The Evolution of Sex Comedies: Book Smart and the Good Boys

For those of you who don’t know a “Sex Comedy” is a type of comedy film usually revolving around a teenager coming of age and going through puberty; generally with a quest to change the protagonist’s life, or lose their virginity as the main plotline. These sort of films have taken on many different forms over the decades they’ve been around, rising to feature film prominence in the mid-’50s to late ’60s, with films starring Marilyn Monroe, before breaking through with the release of Animal House in the ’70s. However, modern teenage sex comedy films can trace their origins to the 1983 release of Risky Business; which turned the movies away from the Romantic Comedy elements of the past and towards the Coming of Age themes the genre would become tied to, leading to where we are now. The year 1999 would be huge for the Sex Comedy genre as it saw the release of American Pie, the film where a man has sex with a pie, which became a huge hit and saw every studio trying to get in on the action, starting the boom off. However, history aside, in recent years the genre has faded from prominence, perhaps replaced by the Slacker or Stoner genre? That is until recently when they have been reborn; they are mostly no longer crass and over-reliant on gross-out humour; now, they are more mature and thoughtful. I believe this renaissance began with the Netflix comedy series Big Mouth. Big Mouth focuses on a group of teens as they navigate the waters of puberty, and while the show does use some puerile jokes, it is also incredibly accurate and at times reflective on the nature of being a teenager.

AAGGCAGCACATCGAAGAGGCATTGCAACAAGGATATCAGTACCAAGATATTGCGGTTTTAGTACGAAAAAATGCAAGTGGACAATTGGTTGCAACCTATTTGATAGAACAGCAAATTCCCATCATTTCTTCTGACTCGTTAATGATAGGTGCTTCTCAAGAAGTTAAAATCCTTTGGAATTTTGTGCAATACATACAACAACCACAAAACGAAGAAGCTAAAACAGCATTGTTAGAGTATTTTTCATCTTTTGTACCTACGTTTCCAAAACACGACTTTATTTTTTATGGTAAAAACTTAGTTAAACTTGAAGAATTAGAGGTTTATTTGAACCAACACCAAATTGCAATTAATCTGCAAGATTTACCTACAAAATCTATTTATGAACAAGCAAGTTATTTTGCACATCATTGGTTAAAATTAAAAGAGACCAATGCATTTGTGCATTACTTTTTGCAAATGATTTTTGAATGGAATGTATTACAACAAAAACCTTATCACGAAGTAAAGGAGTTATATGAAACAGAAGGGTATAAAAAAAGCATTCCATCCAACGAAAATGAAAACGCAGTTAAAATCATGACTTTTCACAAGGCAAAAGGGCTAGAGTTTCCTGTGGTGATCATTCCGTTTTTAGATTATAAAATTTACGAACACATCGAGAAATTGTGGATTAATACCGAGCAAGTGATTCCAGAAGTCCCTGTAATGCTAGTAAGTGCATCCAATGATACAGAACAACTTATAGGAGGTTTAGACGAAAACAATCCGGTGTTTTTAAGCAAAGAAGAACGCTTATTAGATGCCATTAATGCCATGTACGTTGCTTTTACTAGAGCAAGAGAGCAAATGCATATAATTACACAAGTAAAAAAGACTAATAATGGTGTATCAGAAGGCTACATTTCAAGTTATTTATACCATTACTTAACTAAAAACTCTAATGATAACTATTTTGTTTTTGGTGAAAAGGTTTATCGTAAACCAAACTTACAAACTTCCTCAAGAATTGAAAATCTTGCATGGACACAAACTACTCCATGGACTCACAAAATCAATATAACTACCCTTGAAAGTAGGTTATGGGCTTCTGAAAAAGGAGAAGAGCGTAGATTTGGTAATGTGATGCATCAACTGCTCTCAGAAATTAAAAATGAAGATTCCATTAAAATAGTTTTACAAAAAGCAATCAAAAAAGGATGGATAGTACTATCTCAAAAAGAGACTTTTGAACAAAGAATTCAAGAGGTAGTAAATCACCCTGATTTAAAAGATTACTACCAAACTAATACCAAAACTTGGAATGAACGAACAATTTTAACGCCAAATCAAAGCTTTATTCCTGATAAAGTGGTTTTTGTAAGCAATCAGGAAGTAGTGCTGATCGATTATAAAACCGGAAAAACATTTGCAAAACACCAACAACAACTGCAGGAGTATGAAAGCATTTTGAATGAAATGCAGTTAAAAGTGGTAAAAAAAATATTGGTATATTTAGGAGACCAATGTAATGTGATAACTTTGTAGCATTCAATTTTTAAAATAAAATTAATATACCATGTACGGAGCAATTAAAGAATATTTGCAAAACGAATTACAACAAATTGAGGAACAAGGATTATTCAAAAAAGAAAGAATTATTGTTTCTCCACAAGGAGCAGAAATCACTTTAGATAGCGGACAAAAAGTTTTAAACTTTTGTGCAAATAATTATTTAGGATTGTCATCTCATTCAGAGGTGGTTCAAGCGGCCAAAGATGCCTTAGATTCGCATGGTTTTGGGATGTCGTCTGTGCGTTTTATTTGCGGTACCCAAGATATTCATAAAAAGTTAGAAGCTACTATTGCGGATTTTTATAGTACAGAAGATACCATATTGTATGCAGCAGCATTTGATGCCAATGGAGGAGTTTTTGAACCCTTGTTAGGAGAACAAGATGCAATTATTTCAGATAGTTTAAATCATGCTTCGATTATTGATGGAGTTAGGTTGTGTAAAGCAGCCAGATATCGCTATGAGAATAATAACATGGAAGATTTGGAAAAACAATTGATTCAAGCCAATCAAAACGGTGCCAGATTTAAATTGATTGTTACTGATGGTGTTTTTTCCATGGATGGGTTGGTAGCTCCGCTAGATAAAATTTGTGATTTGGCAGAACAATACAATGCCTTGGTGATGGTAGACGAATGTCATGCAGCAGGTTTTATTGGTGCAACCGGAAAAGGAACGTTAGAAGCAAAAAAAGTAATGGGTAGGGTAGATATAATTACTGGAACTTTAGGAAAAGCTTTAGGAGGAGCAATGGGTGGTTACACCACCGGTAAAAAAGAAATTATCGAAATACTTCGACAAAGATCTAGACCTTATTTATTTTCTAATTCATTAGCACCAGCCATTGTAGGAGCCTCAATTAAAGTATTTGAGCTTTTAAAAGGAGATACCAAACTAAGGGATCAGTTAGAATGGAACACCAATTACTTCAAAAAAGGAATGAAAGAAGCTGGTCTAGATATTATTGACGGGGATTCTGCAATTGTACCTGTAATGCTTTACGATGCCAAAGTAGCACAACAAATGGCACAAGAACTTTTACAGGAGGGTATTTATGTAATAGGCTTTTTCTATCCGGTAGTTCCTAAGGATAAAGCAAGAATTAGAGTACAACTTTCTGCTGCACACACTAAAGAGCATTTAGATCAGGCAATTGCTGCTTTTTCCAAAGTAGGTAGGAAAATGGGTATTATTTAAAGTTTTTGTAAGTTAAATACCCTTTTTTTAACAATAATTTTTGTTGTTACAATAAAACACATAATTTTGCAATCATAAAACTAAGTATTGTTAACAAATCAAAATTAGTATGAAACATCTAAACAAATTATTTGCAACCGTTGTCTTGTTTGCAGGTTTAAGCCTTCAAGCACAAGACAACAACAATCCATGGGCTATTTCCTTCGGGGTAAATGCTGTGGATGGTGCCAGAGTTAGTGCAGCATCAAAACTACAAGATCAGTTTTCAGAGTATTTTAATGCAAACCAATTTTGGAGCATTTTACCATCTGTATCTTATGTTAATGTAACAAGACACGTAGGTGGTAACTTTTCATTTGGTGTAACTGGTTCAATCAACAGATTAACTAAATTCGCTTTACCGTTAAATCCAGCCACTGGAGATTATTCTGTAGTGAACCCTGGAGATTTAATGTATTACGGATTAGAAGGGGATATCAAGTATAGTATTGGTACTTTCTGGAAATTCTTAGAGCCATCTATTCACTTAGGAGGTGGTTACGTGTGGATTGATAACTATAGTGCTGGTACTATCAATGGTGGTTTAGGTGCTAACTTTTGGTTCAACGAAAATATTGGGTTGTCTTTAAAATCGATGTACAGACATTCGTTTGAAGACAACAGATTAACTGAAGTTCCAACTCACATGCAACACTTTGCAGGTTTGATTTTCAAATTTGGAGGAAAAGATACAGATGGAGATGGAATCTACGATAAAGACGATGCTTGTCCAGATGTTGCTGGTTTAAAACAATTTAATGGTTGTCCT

Furthermore, a milestone in the genre was the release of Blockers last year, that gender-swapped the standardised male-driven story of “I need to lose my virginity on Prom night” to show it from the girl’s point of view. To that end, I think Blockers revitalised the Sex Comedy genre and added some much-needed weight to the themes of growing up and moving on with your life; even presenting it from the parent’s viewpoint at times of not wanting to see their children grow up and leave them. This trend carried on to this year’s Book Smart, which showed what it’s like to be something you’re not and to realise it’s okay to be who you are.
Self-identity was always a theme that was at the heart of these sort of films, with the idea that just being you will get you what you want; the protagonist may try and be someone else or assume different personality traits to get what they want, but ultimately it’s who they really are that shines through in the end; and that’s the point that’s the arc, learning to love yourself and knowing that even when you grow up you’re still you. As I am writing this, I am waiting on a chance to see Good Boys the latest film in the Sex Comedy genre, and I am both intrigued by it, but also disheartened. In some ways, this film may well add something new to the style as the protagonists in it are younger than we’ve ever seen in a movie of this sort before. Sadly though from what I’ve seen thus far, I doubt this film with have the maturity or, thoughtfulness to say much about the teenage or, in this case, preteen experience. Hopefully, we see more films like Blockers and Book Smart in the future.

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